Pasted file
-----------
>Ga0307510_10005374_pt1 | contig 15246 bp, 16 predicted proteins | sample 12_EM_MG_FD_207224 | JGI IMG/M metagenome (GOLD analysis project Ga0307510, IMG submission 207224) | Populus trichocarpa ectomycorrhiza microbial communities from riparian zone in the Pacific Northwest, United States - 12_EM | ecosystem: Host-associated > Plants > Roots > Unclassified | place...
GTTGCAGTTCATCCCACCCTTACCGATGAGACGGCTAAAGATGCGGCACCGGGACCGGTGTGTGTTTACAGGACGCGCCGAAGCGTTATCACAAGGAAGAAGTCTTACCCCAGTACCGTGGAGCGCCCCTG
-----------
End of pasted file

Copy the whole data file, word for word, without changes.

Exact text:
>Ga0307510_10005374_pt1 | contig 15246 bp, 16 predicted proteins | sample 12_EM_MG_FD_207224 | JGI IMG/M metagenome (GOLD analysis project Ga0307510, IMG submission 207224) | Populus trichocarpa ectomycorrhiza microbial communities from riparian zone in the Pacific Northwest, United States - 12_EM | ecosystem: Host-associated > Plants > Roots > Unclassified | place...
GTTGCAGTTCATCCCACCCTTACCGATGAGACGGCTAAAGATGCGGCACCGGGACCGGTGTGTGTTTACAGGACGCGCCGAAGCGTTATCACAAGGAAGAAGTCTTACCCCAGTACCGTGGAGCGCCCCTG